Page 2, line 10, at end insert--
("(6) This Part shall cease to have effect two years after it comes into force unless an order to continue it in effect, made by the Secretary of State, has been laid before, and approved by resolution of, each House of Parliament.").

The noble Lord said: This amendment brings us back to the hesitant approach about which I was speaking a moment ago. The amendment proposes that the whole system should be reviewed.

The Minister told us that the Government intend to keep the scheme under review; that officials will consider the matter to see how it is working as time goes on. At the moment only Parliament is not due to consider the matter. My amendment suggests therefore that, after the scheme has been running for two years, an affirmative order should be required in each House of Parliament in order to extend it. If all is going well and there are no major snags, there will be no difficulty in carrying an affirmative order. However, if difficulties have arisen, it is right that the matter should be considered at that time.

We have not been told what the criteria will be in the monitoring of the scheme. Presumably the rate of reoffending will be the highest item in the list, and that should be so. But I suspect that, if something like this amendment is not incorporated in the Bill, Parliament will hear little more about the scheme; it will simply trundle on unless it is involved in a scandal or something of that sort. Then one day a piece of paper will be given to a busy Minister saying, "By the way, do you remember the Bill that your colleagues passed a few years ago? It is all going smoothly; we are just banging on with it." Any Minister who is then asked the question will be able to say that it has been reviewed and agreed.

On the other hand, if this provision were inserted in the Bill, at least a Minister would have to pay attention to it and bring it before Parliament. We should then be able to have a proper review of the situation. All that the Minister was saying in relation to the introduction of pilots and trying out schemes in practice would be monitored by Parliament. The amendment therefore strengthens the hand of the Minister as well as the hand of Parliament because of the way in which it would work.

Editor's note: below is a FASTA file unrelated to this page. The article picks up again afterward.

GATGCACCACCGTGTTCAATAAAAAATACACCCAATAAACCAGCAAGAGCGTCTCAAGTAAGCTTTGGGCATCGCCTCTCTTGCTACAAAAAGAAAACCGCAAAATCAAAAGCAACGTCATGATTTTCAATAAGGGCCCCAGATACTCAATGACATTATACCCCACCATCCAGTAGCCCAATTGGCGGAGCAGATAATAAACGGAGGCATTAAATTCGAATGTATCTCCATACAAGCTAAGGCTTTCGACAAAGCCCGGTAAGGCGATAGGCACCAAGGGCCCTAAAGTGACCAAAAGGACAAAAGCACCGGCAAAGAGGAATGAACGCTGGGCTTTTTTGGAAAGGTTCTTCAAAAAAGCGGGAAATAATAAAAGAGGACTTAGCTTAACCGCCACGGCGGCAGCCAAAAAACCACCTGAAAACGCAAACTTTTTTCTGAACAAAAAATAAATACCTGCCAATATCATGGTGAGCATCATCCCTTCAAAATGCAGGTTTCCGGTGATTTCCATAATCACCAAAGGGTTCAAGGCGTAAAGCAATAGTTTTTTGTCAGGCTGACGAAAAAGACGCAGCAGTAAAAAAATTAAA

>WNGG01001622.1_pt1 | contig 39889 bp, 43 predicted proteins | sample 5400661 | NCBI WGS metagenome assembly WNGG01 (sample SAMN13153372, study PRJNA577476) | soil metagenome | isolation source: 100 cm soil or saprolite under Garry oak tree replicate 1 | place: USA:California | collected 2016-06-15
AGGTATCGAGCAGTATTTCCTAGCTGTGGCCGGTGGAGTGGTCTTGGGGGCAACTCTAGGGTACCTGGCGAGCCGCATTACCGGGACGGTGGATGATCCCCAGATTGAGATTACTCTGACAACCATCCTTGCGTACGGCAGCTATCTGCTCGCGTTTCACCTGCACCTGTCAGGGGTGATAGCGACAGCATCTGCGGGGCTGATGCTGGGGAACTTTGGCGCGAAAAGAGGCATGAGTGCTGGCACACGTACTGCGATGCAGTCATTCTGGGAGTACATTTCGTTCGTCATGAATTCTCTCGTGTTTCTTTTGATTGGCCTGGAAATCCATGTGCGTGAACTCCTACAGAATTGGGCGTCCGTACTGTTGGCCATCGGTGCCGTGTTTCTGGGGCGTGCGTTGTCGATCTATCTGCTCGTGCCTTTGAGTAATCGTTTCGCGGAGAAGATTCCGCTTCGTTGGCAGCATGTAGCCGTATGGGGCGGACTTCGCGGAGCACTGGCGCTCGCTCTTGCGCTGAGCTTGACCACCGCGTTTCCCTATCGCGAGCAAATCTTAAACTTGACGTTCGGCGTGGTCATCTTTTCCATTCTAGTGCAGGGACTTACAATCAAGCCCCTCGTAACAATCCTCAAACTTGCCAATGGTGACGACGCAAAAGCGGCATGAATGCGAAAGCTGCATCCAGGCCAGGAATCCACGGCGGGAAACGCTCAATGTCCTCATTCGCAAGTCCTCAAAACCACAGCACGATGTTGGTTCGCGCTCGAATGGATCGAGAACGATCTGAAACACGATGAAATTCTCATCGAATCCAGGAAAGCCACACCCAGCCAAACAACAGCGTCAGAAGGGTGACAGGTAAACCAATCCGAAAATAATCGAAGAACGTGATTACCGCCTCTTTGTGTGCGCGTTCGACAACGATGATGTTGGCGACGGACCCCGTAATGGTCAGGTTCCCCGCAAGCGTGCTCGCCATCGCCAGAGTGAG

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It is desirable that novel and new devices should be kept under consideration. I do not believe that there is any disagreement between myself and the Minister in that regard. The only question is how it should be done. I beg to move.

Lord Renton: It became clear, in the course of the discussion on Amendment No. 5, that the scheme to refer young offenders to youth offender panels which is to be implemented area by area is experimental. Amendment No. 8 is therefore important because it means that if we are to conduct an experiment, it should not go on indefinitely. A time limit should be placed upon it. My noble friend's suggestion that the time limit should be two years seems to me practicable and sensible in the interests of justice.

In the course of the previous discussion I asked the noble Lord, Lord Williams of Mostyn, to say what the area would be, as referred to on page 2, line 2. He did not say, but it is relevant to Amendment No. 8. If, for example, the areas are going to be large and after two years every area of the country but one has conducted a scheme, that means that the experiment succeeded. On the other hand, if half a dozen areas are still without a scheme, it has not been successful and should be brought to an end in the two years proposed by my noble friend.

Baroness Carnegy of Lour: It is essential that there should be some provision for Parliament to look at how the scheme progresses. I have not had the opportunity of discussing with my noble friend Lord Cope his reason for proposing two years. I wonder whether that is long enough. As he says, the rate of reoffending will be a major consideration in deciding whether or not the experiment should turn into a permanent feature and it takes time to discover how reoffending will be affected by such a measure. I am not sure whether a period of two years is right. However, I believe that we need such a provision. The Minister must remember that a number of people will spend a good deal of time as members of panels and, before committing themselves to such a scheme, they will want to be assured that it will be a success. The scheme should not be undertaken lightheartedly. If it is not succeeding, it should be stopped. My hope is that it will succeed. It is an extremely good idea and an extremely good experiment on which I am very keen.

This is an important point. The Secretary of State should have to bring the provisions to Parliament for consideration after two years or a little longer.